Building workplace relationships, between management, and shop stewards.

Celebrating Humanity Case Study.
Workplace Relationships in South Africa.

It is possible to build workplace relationships,
between management, and shop stewards.
(“I feel like a celebrity because management recognises me!” Shop steward.)
(It was like it was the day of Reconciliation. We have agreed that as from now onwards we will work together.” Shop steward.)

Out of the era of Apartheid and the twenty ensuing, and often antagonistic, years – have come very hard negotiations, strikes and even deaths resulting from workplace disagreements – between staff, their representatives and management.

As has been seen more recently, the police force has been brought in on occasion, to quell riots and insurrection with tragic consequences.

Intense Workplace Conflict

In some of these more intense cases there appear to be other political and power-driven forces, at play – such as in the Marikana strikes. These unfortunate and unacceptable incidents go way beyond normal workplace challenges.
Celebrating Humanity teams have not yet dealt with these highly-charged types of conflicts.
As such, they are not included in this case study.

We would however, really appreciate the opportunity to make a difference in the future of the people involved. It may not be easy, but we are up to the challenge.

Management working with, or versus, shop stewards

We have been running these programmes since 2001, across South Africa, in Namibia, Swaziland and Zambia.

Our focus has been on the more common, difficult, everyday workplace relationship challenges, which exist within teams and fairly recently, between management and shop stewards.

This is a case study, on the latter, to highlight these challenges and the incredible results that the Celebrating Humanity Team Unity programmes are achieving, in resolving them.

The nature of the programme, the methodology and the measures that are put in place to bring long-term sustainability, ensure that conflict is easily resolved, comfortably cleared and left in the past. Common peer-created behavioural values and the resultant accountability help to build these unlikely teams, into cohesive and respectful units.

By the end of the programme – each person is left with the responsibility to manage their own actions, and guide the actions of their team members whilst still performing their roles and responsibilities – as shop stewards, team members and management.

This ensures swift, easy, responsible and mutually fair outcomes to negotiations and opens up communication at all levels.


The biggest challenges arise out of issues of disrespect and a lack diversity understanding – which result in ongoing and unnecessary conflict.

When this is recognised, as a challenge, management often deal with it in the traditional way – through lectures on diversity, prejudice, racism, history and Apartheid. This often has the result of alienating some people and making others feel “justified” in their poor behaviour – and seldom solves anything. In fact, it may add to the conflict and the separation of the perceived “groups.”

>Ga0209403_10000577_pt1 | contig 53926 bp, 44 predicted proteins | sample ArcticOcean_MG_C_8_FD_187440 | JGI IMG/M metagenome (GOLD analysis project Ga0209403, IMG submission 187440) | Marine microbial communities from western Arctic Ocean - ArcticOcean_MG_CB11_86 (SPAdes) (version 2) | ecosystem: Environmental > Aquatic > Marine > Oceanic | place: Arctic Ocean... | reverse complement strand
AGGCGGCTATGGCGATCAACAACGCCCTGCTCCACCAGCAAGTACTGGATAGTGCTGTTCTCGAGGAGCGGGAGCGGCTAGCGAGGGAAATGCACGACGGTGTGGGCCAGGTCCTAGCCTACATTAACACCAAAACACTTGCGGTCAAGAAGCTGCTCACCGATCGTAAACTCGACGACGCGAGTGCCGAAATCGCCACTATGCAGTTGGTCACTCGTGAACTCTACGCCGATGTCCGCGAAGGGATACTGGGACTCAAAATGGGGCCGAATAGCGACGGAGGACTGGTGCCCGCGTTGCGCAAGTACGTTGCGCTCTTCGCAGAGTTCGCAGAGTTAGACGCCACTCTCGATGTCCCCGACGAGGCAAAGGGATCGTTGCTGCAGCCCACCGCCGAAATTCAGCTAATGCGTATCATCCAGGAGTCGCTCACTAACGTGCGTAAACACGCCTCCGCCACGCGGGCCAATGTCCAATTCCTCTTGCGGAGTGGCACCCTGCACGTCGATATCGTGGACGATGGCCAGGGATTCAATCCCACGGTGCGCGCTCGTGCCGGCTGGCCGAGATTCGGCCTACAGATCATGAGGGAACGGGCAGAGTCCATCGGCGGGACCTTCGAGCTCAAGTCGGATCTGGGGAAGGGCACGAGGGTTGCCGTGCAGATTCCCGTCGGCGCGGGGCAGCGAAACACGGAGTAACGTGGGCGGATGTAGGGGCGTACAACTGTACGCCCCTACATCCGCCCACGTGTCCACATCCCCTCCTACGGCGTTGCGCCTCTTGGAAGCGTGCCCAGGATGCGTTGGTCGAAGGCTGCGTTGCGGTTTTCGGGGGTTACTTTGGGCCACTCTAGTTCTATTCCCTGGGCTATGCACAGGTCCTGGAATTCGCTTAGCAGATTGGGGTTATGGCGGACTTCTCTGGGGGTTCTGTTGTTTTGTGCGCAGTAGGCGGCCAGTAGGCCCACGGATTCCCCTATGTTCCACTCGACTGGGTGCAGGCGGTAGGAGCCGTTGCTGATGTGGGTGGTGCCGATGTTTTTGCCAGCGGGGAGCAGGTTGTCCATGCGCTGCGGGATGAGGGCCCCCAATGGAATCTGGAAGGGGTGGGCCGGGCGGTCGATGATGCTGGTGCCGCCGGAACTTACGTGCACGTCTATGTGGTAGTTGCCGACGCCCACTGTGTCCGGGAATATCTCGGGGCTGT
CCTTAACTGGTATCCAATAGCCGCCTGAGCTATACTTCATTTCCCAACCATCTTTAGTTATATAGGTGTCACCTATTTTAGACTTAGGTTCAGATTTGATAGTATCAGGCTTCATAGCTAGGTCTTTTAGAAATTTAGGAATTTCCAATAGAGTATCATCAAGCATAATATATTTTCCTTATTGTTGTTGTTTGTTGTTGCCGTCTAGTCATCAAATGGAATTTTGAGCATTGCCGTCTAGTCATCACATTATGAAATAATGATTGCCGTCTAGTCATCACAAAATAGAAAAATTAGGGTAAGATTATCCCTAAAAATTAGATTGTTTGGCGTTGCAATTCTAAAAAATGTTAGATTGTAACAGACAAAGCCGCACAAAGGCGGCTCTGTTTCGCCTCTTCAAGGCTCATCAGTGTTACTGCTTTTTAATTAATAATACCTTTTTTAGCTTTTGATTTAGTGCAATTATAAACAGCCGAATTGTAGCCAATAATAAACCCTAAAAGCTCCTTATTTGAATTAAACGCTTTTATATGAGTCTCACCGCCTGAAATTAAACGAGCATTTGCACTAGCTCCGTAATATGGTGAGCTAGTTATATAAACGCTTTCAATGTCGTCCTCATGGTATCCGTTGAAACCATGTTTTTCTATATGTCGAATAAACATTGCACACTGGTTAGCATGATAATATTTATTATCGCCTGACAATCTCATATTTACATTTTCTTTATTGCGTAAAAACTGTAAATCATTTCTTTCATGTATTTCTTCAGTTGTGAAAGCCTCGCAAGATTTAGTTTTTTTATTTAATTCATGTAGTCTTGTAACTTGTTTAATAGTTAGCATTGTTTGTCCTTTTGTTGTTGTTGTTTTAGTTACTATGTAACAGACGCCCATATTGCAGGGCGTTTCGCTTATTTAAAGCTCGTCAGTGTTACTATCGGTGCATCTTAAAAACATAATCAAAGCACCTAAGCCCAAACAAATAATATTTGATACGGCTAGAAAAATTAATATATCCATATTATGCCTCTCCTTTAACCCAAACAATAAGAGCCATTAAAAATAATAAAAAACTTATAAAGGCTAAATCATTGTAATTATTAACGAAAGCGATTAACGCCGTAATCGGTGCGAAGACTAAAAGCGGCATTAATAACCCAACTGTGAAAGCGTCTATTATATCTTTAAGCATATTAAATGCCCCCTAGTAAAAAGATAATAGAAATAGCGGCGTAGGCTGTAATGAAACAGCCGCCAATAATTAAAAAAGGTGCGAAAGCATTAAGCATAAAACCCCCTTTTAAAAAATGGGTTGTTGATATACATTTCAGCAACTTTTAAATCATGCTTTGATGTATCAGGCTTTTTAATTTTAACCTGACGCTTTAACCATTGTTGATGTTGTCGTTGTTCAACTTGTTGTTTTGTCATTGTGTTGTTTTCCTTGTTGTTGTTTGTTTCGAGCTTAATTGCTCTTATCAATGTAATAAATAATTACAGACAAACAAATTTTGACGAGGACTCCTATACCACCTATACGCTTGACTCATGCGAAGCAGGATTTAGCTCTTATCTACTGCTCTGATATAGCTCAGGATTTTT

Another challenge is the concept of the separation of worker and management. A “them and us” situation has developed since the beginning of the industrial revolution. The two groups do not see themselves as colleagues – they view each other as the opposition. Each side is seen by the other – as greedy, opportunistic, disrespectful and selfish. And of course the old “racism” accusation will also often rear its head.

From this, the conflict is blatant and the emotional separation between workers and the management team is set. Any challenges are handled in an aggressive and combative manner. This is often emanates in a subtle, sneaky and dishonest ways.

Recently, a general manager spoke to us – before the interventions, about one of the shop stewards in his organisation, “He is such a wonderful person when we sit down and talk, privately. He will agree with me on many issues. But when he is in a meeting with other shop stewards, he turns into a totally different person and will actually deny that he has agreed, or discussed anything. It is like working with Dr. Jekyll and Hyde.”

Historical dynamics – still at play.

There was a time in South Africa when management was dominantly white and male. And the workers were dominantly black and male. The advantaged vs the disadvantaged.

This naturally led to a separation on the basis of colour, race and wealth. The two sides spoke of each other in terms of colour. The management team was known as the “Abelungu”, “Umlungus” (“whites”) and the workers were known as the “blacks”, or other more derogatory terms.

  • We received this feedback, in a 6 month follow-up session, “As a shop steward I was always working out of anger. (Before the course.)
    • I saw managers as my enemies – as “white” and “managers.”
    • I would not accept anything from a “white person”

Now I see people as people.

  • I treat all people as human beings.
  • I have let my racism go.
  • I feel so free.”

Fortunately the demographics, of the two groups, have begun to change – with other race groups and women entering the workplace.  Yet, managers, no matter what their colour, are still known as the umlungu (singular) – or abelungu (plural.) This now has more to do with their position as “the boss”, and the “payer of salaries”, than their race, or colour.

Division and diversity.

When people who work in the same business or organisation, see themselves as separate entities, it is very easy to for them divide and be in conflict. This does not only happen between workforce and management – but also within the teams at different levels. Such as, levelism, departmentalism, gender and education